I recently heard a coach say ‘we are putting a strong team around him’
As with most things in tennis, trends are often set by the very best players in the world. The emergence of large tennis teams accompanying the very best players around the globe has raised awareness of the hugely important aspect of creating inter-dependance.
However, as with most trends at the top of the game, this not necessarily what a young child needs. I am seeing a trend in junior tennis of people putting a team around a young child thinking this is supporting the child’s development. I do not believe this to be true. The child in the case above was 10 years old!
Let’s take tennis out of the equation and think of a child’s needs and wants. Of course, a child is 100% completely dependent on its parents from birth until around 18 months old. We have to do everything for them. If you have don’t have children, believe me, this is the hardest part mentally and physically. It consumes you and can be extremely draining mainly due to this being the first time you have ever had complete responsibility for another person. Add the emotional attachment and the hormonal change for the mother then you can see this is a cocktail for stress and depression.
As soon as a child can start to walk, talk and feed itself then the slow journey to independence begins. It is amazing how a child changes when they begin to walk. You can see the glint in their eye as if to say ‘I don’t need you to carry me anymore, boom’.
In the grand scheme of things a child is still completely dependant on you. They need you to provide for them, shelter, food, drink, clothes and then luxuries. The challenge being that they rely on you for these things but in a lot of cases they are desperate to be their own person. This appears to be happening younger with every passing generation. Children are growing up younger but in they still need us, even if they won’t admit it. It is a real struggle that all parents go through every day.
So, back to tennis, most children are dependant on us parents for all of the above with tennis being a luxury. They need us to taxi them, pay for equipment, memberships, coaching, travel and a whole heap more. This is demanding for us but the game demands a lot of different things for the children.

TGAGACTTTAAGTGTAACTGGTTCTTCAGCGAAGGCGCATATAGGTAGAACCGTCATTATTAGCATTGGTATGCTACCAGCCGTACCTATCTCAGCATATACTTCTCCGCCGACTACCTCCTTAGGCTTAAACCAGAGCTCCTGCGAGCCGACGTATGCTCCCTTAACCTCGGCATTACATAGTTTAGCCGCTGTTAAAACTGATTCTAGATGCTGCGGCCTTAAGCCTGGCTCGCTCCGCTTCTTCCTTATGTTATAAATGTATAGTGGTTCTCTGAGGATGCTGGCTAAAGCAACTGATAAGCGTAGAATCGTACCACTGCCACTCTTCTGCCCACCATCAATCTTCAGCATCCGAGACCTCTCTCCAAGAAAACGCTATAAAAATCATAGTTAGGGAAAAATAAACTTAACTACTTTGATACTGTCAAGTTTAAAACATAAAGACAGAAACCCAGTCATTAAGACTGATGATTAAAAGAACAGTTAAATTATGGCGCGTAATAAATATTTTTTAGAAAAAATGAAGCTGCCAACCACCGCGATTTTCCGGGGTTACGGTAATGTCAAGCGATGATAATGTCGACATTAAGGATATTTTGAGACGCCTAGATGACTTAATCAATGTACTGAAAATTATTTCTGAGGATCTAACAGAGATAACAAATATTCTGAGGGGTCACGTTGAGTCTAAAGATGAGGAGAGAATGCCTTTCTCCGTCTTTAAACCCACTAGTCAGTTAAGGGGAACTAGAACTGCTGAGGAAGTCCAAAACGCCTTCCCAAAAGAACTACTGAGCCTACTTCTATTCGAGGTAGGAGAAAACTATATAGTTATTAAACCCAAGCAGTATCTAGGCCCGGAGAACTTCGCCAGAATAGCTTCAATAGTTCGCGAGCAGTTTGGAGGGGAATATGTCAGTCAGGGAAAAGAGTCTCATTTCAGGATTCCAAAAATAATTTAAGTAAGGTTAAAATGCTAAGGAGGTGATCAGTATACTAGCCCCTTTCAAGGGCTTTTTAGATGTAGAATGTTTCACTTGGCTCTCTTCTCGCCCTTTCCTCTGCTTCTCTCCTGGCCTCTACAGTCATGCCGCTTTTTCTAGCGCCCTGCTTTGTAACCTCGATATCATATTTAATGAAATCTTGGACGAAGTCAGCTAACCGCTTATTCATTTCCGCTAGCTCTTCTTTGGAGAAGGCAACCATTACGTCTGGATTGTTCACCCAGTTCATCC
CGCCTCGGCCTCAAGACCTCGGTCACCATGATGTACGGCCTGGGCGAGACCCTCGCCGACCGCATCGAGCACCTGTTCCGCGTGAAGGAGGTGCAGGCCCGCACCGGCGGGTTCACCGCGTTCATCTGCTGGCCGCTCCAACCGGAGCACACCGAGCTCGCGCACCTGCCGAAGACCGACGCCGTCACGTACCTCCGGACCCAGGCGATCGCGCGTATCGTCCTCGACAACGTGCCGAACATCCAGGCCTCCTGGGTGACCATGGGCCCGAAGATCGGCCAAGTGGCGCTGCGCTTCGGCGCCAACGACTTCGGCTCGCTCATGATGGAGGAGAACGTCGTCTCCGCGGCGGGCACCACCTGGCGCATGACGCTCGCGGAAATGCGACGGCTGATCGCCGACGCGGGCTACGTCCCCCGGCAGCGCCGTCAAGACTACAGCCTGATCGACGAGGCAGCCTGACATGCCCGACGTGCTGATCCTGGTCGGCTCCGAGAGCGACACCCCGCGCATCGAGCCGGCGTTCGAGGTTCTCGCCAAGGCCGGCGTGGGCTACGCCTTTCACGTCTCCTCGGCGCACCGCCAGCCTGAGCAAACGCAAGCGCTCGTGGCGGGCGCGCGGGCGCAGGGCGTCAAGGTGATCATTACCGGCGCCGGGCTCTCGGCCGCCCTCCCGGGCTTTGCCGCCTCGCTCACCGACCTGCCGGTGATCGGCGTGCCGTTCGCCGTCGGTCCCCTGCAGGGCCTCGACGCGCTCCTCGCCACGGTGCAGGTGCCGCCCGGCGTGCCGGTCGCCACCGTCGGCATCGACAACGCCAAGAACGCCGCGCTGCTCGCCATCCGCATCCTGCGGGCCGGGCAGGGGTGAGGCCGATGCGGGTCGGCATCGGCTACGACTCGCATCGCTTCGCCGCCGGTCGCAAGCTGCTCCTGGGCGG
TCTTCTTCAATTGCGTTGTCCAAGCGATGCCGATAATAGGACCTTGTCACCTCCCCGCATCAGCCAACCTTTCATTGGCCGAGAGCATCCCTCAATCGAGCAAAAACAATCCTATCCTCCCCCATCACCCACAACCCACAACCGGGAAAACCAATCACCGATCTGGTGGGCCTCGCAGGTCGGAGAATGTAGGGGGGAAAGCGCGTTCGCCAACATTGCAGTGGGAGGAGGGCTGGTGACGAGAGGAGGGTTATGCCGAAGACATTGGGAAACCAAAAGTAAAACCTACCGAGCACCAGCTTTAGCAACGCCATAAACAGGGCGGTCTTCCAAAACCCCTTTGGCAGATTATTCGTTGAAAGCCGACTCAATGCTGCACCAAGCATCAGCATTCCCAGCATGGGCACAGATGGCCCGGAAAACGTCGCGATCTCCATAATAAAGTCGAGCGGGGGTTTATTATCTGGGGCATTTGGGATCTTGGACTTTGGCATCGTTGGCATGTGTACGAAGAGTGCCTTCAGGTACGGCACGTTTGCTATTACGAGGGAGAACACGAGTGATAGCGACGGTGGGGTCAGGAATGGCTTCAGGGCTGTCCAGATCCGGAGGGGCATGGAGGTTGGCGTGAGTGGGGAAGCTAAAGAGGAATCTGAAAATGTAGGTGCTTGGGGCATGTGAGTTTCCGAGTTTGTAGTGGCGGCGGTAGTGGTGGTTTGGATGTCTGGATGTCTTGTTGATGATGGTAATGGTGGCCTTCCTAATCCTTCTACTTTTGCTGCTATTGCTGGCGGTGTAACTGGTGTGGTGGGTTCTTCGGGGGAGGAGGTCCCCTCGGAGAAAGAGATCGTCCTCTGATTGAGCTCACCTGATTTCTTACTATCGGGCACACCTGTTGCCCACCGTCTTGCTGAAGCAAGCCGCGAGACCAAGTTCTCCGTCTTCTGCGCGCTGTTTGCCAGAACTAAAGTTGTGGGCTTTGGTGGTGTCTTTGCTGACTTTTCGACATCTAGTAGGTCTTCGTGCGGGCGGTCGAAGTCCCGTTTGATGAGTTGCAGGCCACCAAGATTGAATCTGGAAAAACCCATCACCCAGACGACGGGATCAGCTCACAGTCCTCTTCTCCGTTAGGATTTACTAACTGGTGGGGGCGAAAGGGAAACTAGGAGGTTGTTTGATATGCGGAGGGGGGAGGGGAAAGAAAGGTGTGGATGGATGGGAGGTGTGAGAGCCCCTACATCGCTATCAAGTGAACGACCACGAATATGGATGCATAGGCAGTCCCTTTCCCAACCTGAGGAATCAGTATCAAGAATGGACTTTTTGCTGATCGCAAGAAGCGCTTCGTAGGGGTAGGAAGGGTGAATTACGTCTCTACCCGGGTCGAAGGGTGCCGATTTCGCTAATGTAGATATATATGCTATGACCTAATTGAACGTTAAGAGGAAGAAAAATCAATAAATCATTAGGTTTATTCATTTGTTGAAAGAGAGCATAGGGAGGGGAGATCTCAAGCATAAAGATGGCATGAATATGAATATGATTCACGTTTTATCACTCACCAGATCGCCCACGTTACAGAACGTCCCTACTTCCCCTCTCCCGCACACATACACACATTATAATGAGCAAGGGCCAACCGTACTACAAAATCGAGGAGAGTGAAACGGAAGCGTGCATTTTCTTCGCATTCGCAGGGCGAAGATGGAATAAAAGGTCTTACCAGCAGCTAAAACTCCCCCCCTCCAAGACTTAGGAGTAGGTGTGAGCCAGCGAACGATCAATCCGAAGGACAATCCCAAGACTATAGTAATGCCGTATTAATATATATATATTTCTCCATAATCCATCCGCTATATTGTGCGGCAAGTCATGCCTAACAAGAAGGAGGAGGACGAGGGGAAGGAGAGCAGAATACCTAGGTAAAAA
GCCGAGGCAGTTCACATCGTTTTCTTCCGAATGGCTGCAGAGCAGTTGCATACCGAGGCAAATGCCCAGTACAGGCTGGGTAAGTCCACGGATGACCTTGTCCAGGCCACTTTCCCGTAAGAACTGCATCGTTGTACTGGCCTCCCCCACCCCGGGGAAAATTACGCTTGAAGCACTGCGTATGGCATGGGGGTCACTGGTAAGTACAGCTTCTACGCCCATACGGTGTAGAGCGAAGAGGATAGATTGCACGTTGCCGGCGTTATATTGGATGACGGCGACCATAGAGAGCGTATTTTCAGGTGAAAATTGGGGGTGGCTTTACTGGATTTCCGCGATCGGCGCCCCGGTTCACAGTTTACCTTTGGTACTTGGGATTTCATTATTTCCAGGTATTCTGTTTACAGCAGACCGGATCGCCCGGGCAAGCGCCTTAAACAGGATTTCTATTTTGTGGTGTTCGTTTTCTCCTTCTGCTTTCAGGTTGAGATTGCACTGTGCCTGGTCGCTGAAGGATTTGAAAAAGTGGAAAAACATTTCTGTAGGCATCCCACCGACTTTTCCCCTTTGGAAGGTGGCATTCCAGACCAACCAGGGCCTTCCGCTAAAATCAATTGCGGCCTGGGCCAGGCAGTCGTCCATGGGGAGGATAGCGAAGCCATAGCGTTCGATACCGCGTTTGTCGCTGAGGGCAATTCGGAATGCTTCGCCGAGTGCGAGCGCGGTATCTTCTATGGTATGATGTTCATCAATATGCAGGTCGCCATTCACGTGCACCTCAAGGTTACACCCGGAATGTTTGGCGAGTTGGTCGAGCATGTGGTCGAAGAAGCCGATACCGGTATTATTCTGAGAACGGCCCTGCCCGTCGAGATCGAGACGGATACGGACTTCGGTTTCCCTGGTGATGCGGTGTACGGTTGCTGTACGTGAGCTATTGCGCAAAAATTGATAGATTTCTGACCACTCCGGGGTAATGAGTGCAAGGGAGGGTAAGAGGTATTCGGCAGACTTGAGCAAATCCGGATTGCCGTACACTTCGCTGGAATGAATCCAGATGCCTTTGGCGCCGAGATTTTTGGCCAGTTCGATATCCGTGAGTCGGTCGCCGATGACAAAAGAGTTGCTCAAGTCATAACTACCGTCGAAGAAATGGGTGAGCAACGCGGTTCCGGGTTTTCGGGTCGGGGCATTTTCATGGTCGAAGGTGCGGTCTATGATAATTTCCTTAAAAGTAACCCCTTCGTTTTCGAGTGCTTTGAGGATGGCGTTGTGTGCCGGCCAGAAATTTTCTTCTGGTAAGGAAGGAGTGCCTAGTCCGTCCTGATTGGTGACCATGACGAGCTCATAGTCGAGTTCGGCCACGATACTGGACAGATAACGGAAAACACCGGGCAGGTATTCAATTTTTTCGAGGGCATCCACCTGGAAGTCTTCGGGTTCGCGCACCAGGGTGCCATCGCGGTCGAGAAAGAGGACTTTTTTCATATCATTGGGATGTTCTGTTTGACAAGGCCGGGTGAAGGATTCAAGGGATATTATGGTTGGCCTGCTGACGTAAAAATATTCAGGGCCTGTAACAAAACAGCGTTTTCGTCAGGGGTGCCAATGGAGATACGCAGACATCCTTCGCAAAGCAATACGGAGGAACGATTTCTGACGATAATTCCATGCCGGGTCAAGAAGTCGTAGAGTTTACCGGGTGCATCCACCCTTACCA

On court – to fully enjoy and excel at tennis children need to be self-reliant, independent thinking, problem solving athletes. They have to move-hit-think all at the same time. They need to be able to evaluate how things are going and make adjustments if necessary.
Off court – they have to be self-reliant, independent thinking, problem solving people. They have to accept failure can and will happen and learn how to deal with it. They need accept there will be highs and low and the lows may, in the long run, be where they learn the most. They need to be able to plan to perform.
I believe the independence children need to be drip fed is in between the ears and not just in the practical areas. I’ve read so many lists of things to help young children develop independence and autonomy:
Make them fill their own water bottle
Make them pack them pack their own bag
Make them carry their own bag
Make them book their own practice courts
The key words above are ‘make them‘. If you are doing this you are not creating independence as you are still doing it. Don’t get me wrong, I do believe children should do all of these things for themselves but it may be best if they are left to it and learn from their mistakes. Let them forget their water bottles, their towels, change of clothes, strings etc. Let them mess up and realise they haven’t booked a practice court. Let them go on the court without warming up.
Instead of ‘make them’ try ‘let them’.
I saw the start of an orange competition the other day. There were 9 players in the event and there must have been close to 20 adults there watching….. ON THE COURT! Parents and grandparents on the court watching their most treasured loved ones playing our fantastically complex sport.
My advice to them would have been LET THEM play.I can guarantee you one thing, nobody in the world can become the best tennis player in the world without the help of others. However young children do not need a team of people around them. All they need is opportunities to play and other children to play with.
Back to the 10 year old who is having a team built around him. In my opinion, this is only beneficial when a person has gone through the journey of becoming fully independent and then chooses to be inter-dependant. One could argue the holy grail of autonomy is reaching a stage where they recognise they need help and they ask for it. The very best players have everyone there to support them so they can focus fully on the tennis. Children don’t need this. They have to learn everything that being a tennis player involves and with our support, we can support them through making all the mistakes they will make on they way.
In summary, we all want our children to one day become independent thinking, problem solving, able people. To help them get there I believe we have to ‘let them be’ instead of ‘make them be’. One day, you may even witness a moment in time where your child chooses to surround themselves with a team to help them be the very best they can be. Oh, and that may not be in tennis. It may their life partner, friends and/or work colleagues.
Over time, I am going to have to let my children go. I know this is going to be amongst the hardest thing I will ever do in my life. However, I also know, with the right level of support they will grow to become inter-dependant. You never know, they may even ask me for my help.
Cut the cords….